TechBot line following robot using PIC16F84
The TechBot1 is a small line following robot designed for for the
1998 Embedded Systems conference in San Jose California. It was
built by Jerry Merrill and myself and was designed as a promotional
robot that would follow a black line drawn on a dry erase board.
The TechBot1 uses 2 Cirrus CS-70 servos that have been modified
for full rotation and have had their controller boards removed to
convert them from servos to gear motors.
Servos are a common motive power for small robots due to their
low cost, ready availability, standardized sizes and the fact that it
only requires 1 bit on your processor to control the motor.
We initially tried this approach but found that the speed control was
very minimal with a finer control needed for this application. The
servo controller boards were then removed and the wires soldered
to the motor terminals and case ground. The motors were then
controlled by an H-bridge circuit to allow direction and speed control
with only 2 processor bits per motor. Initially a 4 transistor Bridge was
used but during power up the transistors would turn partially on and
start conducting. This was corrected by adding a 5th transistor to the
top of the H-bridge to control motor power. This also simplified the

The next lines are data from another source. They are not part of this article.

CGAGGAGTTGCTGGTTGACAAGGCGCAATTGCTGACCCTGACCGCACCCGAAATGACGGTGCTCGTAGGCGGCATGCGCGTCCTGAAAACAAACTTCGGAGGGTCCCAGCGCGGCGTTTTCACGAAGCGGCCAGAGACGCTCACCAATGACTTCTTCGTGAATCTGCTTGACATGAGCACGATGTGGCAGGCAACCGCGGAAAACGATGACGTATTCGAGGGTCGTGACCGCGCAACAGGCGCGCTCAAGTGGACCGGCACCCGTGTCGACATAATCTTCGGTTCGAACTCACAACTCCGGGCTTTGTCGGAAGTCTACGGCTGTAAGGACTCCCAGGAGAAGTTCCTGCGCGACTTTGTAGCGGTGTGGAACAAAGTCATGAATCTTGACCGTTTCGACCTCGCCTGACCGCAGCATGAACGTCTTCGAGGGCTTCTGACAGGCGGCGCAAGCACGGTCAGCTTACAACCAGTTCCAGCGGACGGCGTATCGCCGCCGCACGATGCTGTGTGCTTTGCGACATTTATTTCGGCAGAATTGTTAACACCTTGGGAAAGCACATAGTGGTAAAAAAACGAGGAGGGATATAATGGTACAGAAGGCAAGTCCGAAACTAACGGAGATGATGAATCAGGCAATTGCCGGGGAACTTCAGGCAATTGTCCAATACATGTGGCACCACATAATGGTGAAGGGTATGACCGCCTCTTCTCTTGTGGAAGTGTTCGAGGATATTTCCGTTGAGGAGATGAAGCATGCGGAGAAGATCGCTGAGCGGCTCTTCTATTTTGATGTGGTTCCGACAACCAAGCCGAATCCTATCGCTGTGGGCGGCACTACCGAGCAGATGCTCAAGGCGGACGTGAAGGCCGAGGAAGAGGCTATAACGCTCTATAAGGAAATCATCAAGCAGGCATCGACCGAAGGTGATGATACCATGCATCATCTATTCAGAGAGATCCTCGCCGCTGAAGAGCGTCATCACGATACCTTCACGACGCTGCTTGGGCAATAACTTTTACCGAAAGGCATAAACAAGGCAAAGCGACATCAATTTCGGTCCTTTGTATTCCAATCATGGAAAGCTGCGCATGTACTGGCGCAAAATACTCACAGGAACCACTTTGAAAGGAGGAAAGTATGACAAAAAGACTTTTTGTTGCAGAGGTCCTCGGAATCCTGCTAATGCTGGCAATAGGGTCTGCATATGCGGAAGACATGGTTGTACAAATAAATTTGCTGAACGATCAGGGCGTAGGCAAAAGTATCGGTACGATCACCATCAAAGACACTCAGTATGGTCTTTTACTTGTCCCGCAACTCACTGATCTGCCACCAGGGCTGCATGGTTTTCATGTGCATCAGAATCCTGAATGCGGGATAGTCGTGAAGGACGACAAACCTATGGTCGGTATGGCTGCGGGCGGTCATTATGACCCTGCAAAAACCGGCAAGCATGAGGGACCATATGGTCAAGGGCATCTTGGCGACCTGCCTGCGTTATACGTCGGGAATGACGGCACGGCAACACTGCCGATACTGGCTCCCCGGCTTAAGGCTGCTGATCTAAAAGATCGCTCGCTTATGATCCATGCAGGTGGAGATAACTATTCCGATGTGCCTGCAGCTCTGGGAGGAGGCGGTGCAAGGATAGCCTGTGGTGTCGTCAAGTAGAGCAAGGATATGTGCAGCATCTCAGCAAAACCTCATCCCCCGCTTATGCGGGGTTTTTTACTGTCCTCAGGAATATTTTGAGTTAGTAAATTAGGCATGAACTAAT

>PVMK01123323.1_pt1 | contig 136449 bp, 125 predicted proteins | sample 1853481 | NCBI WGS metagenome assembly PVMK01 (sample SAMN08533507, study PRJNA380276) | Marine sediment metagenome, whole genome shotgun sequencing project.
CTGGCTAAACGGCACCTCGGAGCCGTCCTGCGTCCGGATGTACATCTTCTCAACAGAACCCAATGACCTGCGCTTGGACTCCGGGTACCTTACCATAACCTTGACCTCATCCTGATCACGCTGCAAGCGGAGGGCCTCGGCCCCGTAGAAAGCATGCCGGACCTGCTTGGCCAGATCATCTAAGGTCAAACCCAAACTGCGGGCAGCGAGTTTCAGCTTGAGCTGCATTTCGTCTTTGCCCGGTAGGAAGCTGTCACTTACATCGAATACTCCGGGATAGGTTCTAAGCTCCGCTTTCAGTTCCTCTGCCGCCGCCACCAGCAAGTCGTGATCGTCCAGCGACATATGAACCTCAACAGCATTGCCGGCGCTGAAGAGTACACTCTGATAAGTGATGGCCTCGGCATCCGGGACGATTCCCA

software into having one bit for direction and another bit for
power/speed control per motor.
In order to follow the line I/R reflective sensors were used to
detect if a line was present or not. The sensors chosen are the
QRB1114 from QT Optoelectronics and have a focal point of
about 1/4 inch. They are available from DIGI-KEY.
Most line followers use 2 or 3 sensors of this type to do their
detection. This works but does not give the ability to follow
lines with very tight turns. We used an array of seven sensors
arranged in an “inverted V ” arrangement placed
under the front of the robot behind the skid wheel. The sensors
are wired with all the receivers connected in parallel and fed to
an LM311 comparator to set the threshold trigger level with it’s
output fed to a processor bit. Each transmitter LED is connected
through a current limiting resistor to a processor bit. This allows
the entire array to use 8 bits for the sensors.
For more detail: TechBot line following robot using PIC16F84
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